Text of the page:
Masters Project: 5. Circuit-Bending Toys (Part 4)

Concert Reflection
19th April 2017
St. Gregory’s Centre for Music

That’s it. This part of the project is over. It’s seems like no time at all has passed since I first introduced you to the Circuit Bending section. Before I go on to discuss the concert, I just wanted to say a huge thanks to the Canterbury Christ Church University Scratch Orchestra for being my guinea pigs. Without them the project would not have been as successful as it was.

As part of the CCCU’s Music and Performing Arts Lunchtime Concert series, the Circuit Bent instruments were presented in front of a small but enthusiastic audience. I had contemplated to write some programme notes, however time got the better of me, and I also wanted the audience to be attentive to the actions on the stage. Having reading material that explained it would have been a distraction. Instead I opted to provide a brief explanation of the project, and the poem descriptions that Natalie Perdu had written as each solo instrument was presented, including that for Gallatronia (the T.A.R.D.I.S. toy).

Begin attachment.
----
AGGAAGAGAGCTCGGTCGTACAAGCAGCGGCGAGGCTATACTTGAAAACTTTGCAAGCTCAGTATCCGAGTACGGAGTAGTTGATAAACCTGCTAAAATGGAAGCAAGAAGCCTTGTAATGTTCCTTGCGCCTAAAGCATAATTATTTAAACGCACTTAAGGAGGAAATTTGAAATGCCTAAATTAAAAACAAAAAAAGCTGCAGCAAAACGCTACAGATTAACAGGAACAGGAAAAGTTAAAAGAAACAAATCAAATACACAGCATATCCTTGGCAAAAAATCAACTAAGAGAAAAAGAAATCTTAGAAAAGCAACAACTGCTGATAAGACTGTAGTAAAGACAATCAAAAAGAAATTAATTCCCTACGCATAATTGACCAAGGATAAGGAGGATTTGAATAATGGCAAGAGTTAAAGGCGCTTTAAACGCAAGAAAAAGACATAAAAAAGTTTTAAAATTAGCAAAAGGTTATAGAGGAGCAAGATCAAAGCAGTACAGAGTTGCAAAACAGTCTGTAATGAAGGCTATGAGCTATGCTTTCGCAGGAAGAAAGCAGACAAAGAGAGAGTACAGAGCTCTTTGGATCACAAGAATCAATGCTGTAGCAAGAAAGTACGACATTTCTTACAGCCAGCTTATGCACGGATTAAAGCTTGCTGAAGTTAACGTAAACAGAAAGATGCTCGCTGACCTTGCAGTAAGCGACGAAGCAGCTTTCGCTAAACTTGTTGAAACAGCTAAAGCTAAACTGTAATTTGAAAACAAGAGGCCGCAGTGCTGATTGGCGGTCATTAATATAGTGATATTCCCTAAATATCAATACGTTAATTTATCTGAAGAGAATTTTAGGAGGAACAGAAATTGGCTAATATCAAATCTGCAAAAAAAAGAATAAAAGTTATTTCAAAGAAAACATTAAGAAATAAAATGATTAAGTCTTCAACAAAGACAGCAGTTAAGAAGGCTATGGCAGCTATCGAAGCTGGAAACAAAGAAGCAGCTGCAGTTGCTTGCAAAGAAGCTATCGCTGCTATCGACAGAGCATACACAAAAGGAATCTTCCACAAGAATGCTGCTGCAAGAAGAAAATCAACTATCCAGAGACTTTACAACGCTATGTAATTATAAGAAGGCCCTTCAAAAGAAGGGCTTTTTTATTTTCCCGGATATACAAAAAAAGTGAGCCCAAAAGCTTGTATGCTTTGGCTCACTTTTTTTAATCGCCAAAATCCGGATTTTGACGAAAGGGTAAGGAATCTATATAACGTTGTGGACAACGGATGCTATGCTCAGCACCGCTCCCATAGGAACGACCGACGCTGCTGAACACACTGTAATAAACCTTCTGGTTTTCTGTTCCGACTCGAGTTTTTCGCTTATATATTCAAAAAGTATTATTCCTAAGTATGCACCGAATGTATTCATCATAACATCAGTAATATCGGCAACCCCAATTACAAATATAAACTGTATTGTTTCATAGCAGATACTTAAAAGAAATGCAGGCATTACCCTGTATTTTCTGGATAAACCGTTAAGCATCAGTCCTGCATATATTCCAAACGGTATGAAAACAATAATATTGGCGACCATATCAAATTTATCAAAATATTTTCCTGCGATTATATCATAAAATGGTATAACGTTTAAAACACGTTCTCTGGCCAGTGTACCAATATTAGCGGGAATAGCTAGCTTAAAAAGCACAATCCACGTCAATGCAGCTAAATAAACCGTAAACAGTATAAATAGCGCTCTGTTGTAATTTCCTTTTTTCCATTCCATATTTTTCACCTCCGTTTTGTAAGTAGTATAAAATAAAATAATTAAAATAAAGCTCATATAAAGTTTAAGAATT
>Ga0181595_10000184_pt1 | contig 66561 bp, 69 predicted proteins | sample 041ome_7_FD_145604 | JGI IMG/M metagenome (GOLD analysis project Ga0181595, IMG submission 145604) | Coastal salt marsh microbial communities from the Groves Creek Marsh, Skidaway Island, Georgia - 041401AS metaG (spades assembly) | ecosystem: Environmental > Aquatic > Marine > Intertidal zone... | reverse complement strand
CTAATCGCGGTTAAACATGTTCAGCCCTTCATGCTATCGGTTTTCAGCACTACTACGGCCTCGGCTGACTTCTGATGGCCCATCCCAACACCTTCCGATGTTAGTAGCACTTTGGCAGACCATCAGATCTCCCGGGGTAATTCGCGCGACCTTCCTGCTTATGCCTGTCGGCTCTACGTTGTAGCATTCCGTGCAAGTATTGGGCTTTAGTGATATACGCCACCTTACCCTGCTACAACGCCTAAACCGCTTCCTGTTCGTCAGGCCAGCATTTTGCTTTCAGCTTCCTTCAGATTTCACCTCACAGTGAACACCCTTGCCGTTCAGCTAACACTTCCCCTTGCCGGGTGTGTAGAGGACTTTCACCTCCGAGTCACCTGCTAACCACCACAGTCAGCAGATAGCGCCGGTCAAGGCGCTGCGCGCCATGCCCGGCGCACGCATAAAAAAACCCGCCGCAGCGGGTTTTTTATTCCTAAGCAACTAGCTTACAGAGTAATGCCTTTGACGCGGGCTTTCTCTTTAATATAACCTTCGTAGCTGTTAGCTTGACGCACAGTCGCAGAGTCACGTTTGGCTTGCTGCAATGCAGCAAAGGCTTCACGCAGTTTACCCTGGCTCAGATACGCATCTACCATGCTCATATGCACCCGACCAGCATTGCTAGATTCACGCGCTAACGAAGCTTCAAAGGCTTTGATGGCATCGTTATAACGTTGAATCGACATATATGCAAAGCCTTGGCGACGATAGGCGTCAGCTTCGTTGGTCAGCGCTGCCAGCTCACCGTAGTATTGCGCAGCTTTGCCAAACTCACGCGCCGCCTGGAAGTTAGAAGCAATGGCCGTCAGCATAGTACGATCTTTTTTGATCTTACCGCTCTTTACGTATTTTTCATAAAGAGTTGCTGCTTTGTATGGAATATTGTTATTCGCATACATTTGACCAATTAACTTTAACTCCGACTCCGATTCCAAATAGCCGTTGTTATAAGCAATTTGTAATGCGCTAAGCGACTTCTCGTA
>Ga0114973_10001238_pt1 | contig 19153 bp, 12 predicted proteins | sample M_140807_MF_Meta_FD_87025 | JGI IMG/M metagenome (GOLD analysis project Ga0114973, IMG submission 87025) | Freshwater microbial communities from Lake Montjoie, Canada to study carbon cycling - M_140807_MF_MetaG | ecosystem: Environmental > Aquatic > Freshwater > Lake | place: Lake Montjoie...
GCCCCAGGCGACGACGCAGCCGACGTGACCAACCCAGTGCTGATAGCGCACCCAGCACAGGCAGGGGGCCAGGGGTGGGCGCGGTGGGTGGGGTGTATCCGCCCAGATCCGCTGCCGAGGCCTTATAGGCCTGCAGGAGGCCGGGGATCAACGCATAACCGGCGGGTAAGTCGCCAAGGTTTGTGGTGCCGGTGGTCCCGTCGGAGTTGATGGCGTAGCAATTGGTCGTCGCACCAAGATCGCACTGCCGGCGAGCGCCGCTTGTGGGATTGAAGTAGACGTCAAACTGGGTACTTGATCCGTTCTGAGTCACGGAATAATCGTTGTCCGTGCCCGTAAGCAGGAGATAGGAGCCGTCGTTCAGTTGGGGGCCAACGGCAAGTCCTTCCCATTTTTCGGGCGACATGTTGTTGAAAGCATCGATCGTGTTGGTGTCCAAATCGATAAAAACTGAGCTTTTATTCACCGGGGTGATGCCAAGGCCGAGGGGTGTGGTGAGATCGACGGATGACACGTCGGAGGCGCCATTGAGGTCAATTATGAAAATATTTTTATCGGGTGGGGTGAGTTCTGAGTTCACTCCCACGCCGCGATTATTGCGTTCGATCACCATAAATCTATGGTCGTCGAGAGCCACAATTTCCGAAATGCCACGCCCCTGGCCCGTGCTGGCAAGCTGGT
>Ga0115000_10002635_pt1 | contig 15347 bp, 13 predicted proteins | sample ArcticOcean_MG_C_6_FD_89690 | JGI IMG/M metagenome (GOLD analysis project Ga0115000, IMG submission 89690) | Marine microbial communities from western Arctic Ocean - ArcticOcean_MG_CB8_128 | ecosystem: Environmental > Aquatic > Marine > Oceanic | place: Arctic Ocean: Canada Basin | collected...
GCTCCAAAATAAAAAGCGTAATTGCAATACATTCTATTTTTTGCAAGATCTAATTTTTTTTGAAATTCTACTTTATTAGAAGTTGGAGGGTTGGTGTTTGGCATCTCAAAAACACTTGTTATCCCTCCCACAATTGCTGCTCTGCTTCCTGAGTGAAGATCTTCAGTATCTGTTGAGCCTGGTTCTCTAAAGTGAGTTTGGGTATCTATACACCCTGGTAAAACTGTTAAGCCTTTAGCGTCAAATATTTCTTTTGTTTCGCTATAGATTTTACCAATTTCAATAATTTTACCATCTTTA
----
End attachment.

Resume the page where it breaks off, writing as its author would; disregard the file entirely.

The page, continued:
Unfortunately Gallatronia was only 97% complete by the time the concert came around (The only thing that needed doing was the putting back together of the toy). With that being said, the fact you could see the wires added an element of sci-fi to the whole performance.

Like the other instruments, there was a poem description of Gallatronia. Unlike the others, the poem was written a mere hour before the concert began:

Many times mysterious
Makes you go delirious
Study her star crossed brow
She’s so serious

Doctoring temporal flow
See the places
That she goes

Super Nova bright
Keeps the tempo tight